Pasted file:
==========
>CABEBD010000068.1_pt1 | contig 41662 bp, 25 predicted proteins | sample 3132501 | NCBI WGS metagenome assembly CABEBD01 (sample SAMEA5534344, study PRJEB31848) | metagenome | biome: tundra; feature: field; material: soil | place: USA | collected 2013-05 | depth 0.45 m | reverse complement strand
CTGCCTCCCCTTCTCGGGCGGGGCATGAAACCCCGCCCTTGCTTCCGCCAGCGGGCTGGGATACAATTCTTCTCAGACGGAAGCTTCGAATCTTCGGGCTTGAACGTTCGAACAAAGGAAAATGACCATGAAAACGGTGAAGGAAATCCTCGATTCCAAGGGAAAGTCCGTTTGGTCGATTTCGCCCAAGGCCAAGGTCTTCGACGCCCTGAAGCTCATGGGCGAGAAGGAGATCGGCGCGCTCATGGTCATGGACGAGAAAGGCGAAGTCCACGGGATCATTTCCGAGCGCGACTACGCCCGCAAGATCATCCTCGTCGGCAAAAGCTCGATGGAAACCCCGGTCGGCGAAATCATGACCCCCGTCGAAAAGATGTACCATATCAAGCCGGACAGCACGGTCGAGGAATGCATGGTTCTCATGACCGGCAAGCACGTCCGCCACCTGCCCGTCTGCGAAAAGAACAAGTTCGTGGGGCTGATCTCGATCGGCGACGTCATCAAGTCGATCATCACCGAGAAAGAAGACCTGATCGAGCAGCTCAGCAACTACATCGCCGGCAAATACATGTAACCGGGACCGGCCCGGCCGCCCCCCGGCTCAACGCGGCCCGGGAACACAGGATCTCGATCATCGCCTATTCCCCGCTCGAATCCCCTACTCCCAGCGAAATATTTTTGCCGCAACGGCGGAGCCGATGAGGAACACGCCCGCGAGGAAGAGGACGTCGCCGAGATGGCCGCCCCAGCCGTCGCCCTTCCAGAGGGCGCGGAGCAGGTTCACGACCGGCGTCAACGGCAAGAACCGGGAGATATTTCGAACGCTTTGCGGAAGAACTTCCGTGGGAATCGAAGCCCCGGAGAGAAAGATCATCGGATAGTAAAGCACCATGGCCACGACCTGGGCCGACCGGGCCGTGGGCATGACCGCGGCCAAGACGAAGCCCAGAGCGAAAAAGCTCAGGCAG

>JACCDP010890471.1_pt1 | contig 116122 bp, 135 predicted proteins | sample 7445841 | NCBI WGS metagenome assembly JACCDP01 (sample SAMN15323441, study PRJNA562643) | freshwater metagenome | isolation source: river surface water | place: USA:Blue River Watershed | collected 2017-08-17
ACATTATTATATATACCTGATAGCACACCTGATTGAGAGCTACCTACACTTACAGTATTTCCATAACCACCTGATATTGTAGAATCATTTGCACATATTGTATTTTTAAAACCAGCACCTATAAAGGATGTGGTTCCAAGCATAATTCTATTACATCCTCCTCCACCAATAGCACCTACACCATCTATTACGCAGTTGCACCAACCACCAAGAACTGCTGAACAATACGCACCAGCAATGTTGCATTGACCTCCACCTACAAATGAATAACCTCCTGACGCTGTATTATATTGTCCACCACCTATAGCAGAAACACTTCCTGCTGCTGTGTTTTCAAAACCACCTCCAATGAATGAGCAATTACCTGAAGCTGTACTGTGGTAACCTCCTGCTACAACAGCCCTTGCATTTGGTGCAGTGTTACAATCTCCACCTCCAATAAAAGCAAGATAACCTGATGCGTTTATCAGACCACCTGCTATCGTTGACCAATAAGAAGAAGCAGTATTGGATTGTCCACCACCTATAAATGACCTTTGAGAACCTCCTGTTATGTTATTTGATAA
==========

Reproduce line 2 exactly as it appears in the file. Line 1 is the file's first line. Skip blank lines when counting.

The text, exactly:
CTGCCTCCCCTTCTCGGGCGGGGCATGAAACCCCGCCCTTGCTTCCGCCAGCGGGCTGGGATACAATTCTTCTCAGACGGAAGCTTCGAATCTTCGGGCTTGAACGTTCGAACAAAGGAAAATGACCATGAAAACGGTGAAGGAAATCCTCGATTCCAAGGGAAAGTCCGTTTGGTCGATTTCGCCCAAGGCCAAGGTCTTCGACGCCCTGAAGCTCATGGGCGAGAAGGAGATCGGCGCGCTCATGGTCATGGACGAGAAAGGCGAAGTCCACGGGATCATTTCCGAGCGCGACTACGCCCGCAAGATCATCCTCGTCGGCAAAAGCTCGATGGAAACCCCGGTCGGCGAAATCATGACCCCCGTCGAAAAGATGTACCATATCAAGCCGGACAGCACGGTCGAGGAATGCATGGTTCTCATGACCGGCAAGCACGTCCGCCACCTGCCCGTCTGCGAAAAGAACAAGTTCGTGGGGCTGATCTCGATCGGCGACGTCATCAAGTCGATCATCACCGAGAAAGAAGACCTGATCGAGCAGCTCAGCAACTACATCGCCGGCAAATACATGTAACCGGGACCGGCCCGGCCGCCCCCCGGCTCAACGCGGCCCGGGAACACAGGATCTCGATCATCGCCTATTCCCCGCTCGAATCCCCTACTCCCAGCGAAATATTTTTGCCGCAACGGCGGAGCCGATGAGGAACACGCCCGCGAGGAAGAGGACGTCGCCGAGATGGCCGCCCCAGCCGTCGCCCTTCCAGAGGGCGCGGAGCAGGTTCACGACCGGCGTCAACGGCAAGAACCGGGAGATATTTCGAACGCTTTGCGGAAGAACTTCCGTGGGAATCGAAGCCCCGGAGAGAAAGATCATCGGATAGTAAAGCACCATGGCCACGACCTGGGCCGACCGGGCCGTGGGCATGACCGCGGCCAAGACGAAGCCCAGAGCGAAAAAGCTCAGGCAG